However, U.S. trade officials and businesses complain about a range of protectionist policies, including judicial and bureaucratic bias favoring Indonesian firms, as well as rampant corruption that distorts the economic playing field.

(Additional reporting by Ed Davies, Sunanda Creagh, Olivia Rondonuwu and Telly Nathalia in Jakarta; Writing by John Chalmers; Editing by Sara Webb)

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Late checks on Indonesia poll lists ahead of vote

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Abdul Hafiz Anshary (C), the head of the General Election Commission (KPU), poses with presidential candidate Jusuf Kalla (2nd L) and his running mate Wiranto (L), and presidential candidate Megawati Sukarnoputri (2nd R) and her running mate Prabowo Subianto (R) after their meeting in Jakarta July 6, 2009.

Late checks on Indonesia poll lists ahead of vote

JAKARTA (Reuters) – The two challengers for Indonesia’s presidency started cross-checking electoral rolls on the eve of polling on Tuesday, after lodging complaints that the sprawling country’s voter lists were riddled with irregularities.

Opinion polls have consistently shown that President Susilo Bambang Yudhoyono will trounce his rivals, winning a second term and a chance to quicken the pace of reform in Southeast Asia’s biggest economy.

The objections to the voting process, led by Yudhoyono’s challengers, former president Megawati Sukarnoputri and Vice President Jusuf Kalla, are not expected to derail the election.

However, analysts said the complaints could be a tactic aimed at fanning public doubt about the credibility of the process and pave the way for the losing contestants to challenge the result.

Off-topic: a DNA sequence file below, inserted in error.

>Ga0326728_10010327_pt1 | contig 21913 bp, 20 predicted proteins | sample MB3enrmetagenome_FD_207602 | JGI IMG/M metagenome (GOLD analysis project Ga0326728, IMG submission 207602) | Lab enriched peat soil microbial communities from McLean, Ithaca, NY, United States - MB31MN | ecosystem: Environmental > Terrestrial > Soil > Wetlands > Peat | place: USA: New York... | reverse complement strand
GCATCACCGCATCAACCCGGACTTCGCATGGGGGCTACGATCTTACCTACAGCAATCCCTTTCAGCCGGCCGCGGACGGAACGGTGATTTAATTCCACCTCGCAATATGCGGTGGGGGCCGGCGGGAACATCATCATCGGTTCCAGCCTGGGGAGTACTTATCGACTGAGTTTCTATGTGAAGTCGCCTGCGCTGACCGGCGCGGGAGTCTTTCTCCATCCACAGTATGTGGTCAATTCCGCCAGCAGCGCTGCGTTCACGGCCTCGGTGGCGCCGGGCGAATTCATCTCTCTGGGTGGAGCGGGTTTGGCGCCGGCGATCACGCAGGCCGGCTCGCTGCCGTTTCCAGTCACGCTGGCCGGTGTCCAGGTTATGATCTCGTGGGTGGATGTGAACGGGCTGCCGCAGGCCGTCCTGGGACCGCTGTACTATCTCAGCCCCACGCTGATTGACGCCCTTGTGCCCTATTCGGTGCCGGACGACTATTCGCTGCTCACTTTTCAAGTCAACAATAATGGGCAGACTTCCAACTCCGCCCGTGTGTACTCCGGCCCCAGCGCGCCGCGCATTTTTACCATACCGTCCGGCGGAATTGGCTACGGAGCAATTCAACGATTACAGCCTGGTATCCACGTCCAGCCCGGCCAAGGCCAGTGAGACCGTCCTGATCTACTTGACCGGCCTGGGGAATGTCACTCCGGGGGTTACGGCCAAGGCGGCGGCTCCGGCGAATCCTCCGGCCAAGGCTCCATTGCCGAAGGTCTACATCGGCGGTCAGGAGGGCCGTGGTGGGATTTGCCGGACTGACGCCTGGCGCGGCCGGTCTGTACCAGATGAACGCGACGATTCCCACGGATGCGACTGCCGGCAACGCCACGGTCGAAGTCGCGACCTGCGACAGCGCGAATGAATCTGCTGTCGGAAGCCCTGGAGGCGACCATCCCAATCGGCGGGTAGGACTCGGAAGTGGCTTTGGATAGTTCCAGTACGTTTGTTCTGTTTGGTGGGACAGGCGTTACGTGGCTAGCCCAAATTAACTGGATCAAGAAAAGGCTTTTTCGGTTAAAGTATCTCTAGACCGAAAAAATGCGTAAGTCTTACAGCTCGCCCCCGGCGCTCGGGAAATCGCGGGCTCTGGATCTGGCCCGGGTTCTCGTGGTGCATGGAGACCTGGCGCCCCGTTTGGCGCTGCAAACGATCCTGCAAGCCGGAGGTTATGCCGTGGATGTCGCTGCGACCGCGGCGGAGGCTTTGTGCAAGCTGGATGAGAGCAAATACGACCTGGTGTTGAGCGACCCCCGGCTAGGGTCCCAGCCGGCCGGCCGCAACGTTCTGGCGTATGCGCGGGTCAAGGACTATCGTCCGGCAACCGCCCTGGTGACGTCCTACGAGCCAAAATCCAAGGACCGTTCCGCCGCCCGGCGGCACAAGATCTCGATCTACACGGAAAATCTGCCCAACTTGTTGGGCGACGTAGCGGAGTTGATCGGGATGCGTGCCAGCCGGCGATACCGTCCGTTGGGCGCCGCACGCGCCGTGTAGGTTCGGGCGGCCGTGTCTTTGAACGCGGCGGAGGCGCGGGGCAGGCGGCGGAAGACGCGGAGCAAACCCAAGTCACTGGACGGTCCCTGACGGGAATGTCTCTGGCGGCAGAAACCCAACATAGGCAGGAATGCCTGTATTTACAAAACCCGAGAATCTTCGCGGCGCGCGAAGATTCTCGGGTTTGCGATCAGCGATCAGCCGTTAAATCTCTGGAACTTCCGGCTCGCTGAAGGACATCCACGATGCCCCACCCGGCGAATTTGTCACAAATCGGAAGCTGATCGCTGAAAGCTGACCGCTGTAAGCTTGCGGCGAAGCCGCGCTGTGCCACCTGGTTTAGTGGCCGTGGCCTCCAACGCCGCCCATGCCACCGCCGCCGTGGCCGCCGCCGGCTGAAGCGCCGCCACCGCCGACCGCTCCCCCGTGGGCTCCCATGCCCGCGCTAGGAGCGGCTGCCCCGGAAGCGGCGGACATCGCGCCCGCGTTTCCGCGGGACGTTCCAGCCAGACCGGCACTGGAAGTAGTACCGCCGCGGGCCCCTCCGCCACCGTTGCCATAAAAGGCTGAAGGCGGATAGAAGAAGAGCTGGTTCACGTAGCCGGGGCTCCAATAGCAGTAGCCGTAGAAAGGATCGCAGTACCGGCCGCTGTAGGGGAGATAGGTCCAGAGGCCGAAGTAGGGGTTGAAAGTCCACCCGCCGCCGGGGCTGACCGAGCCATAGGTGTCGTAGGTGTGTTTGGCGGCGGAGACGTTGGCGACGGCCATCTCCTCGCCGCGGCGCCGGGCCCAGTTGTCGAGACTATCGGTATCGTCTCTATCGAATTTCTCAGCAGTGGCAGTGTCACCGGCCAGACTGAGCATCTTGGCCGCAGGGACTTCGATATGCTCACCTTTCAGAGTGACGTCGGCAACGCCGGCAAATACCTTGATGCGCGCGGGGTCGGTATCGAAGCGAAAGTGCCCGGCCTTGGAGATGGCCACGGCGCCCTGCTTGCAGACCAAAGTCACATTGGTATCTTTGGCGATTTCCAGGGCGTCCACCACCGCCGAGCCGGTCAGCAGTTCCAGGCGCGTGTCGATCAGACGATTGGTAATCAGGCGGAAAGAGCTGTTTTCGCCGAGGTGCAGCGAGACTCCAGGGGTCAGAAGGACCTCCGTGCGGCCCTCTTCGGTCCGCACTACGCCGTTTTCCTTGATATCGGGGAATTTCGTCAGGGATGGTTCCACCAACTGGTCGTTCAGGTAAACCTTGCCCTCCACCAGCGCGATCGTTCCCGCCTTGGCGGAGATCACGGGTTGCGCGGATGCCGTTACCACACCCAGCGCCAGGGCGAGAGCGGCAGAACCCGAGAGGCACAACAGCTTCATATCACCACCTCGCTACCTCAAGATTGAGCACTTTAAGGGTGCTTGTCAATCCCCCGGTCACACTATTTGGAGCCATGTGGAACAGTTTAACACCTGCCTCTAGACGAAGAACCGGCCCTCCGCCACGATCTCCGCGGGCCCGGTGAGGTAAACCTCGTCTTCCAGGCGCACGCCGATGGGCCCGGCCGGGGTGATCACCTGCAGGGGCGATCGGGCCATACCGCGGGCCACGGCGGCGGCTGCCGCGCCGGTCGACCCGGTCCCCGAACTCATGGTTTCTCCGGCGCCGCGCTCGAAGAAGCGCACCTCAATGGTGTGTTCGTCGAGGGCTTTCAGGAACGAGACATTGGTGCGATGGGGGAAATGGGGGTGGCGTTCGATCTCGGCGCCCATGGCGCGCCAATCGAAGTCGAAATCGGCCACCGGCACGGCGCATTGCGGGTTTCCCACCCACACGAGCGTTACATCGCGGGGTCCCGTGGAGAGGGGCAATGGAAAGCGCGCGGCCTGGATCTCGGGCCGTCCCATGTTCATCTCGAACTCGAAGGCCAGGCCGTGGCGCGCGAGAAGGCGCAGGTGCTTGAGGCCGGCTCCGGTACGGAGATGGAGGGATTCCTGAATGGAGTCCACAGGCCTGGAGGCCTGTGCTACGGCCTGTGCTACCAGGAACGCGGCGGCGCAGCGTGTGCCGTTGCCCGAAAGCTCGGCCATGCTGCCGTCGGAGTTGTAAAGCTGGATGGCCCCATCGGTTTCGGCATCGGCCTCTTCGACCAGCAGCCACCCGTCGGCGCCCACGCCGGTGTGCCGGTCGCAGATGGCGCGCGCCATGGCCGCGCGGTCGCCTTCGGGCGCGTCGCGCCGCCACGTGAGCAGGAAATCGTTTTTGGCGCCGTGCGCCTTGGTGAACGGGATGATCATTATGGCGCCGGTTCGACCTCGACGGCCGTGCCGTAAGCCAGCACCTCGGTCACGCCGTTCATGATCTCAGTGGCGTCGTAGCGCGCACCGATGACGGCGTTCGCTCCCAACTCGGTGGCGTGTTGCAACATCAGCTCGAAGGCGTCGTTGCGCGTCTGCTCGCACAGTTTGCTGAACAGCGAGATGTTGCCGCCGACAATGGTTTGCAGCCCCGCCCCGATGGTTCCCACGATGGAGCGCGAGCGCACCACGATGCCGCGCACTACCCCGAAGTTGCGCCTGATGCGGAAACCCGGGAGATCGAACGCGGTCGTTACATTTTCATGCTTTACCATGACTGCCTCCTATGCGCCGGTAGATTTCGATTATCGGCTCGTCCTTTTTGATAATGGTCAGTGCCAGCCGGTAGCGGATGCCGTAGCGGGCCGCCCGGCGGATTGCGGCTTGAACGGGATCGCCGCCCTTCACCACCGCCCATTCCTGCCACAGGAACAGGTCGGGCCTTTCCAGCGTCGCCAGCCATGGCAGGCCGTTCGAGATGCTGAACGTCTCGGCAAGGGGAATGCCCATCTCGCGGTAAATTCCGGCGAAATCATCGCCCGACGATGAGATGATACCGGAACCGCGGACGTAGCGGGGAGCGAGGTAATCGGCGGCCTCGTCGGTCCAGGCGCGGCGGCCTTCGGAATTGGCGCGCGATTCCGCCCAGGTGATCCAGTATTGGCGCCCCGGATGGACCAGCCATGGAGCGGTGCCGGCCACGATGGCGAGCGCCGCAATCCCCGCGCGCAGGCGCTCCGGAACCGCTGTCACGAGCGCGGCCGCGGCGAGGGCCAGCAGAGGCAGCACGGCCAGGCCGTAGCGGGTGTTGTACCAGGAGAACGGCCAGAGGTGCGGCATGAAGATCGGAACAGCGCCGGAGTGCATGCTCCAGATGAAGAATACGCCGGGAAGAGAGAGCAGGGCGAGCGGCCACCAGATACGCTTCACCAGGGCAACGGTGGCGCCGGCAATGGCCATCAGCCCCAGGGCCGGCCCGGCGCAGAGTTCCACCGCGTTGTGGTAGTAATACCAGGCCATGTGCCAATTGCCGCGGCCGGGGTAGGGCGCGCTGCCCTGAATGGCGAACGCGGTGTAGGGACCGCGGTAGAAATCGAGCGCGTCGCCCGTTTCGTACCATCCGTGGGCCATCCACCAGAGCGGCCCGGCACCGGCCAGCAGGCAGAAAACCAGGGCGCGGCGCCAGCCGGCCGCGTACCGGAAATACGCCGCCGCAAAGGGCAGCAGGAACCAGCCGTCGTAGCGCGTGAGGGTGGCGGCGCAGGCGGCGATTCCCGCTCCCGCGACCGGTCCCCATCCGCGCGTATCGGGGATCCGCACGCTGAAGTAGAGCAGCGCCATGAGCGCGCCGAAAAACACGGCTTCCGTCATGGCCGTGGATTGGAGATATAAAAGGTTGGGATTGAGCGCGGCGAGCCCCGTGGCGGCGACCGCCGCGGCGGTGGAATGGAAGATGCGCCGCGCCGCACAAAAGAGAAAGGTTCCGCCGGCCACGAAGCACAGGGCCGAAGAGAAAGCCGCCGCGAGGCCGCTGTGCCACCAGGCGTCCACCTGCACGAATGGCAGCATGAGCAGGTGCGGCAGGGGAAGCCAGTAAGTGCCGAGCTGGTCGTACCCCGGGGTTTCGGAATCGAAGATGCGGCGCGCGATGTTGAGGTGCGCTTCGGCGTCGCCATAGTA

Security was stepped up in the capital, Jakarta, and other parts of the country on Tuesday because of fears that wrangling over the credibility of the register of some 176.3 million voters could spark protests in the world’s third-largest democracy.

“People should not be confused, and this should not make the world view what is happening in our country as abnormal,” Yudhoyono told reporters late on Monday, urging his rivals not to act improperly ahead of the vote.

A victory for Yudhoyono would most likely bring a renewed push for reform to attract foreign investment, create jobs and drive economic, which has slowed from 6.1 percent in 2008 and is expected to come in at between 3 and 4 percent this year.

If he wins the first round with more than half the votes, on the back of his modest success in tackling graft and the best economic performance in a decade, stocks, bonds and the rupiah are likely to surge on hopes of a more ambitious reform plan in his next five-year term and beyond.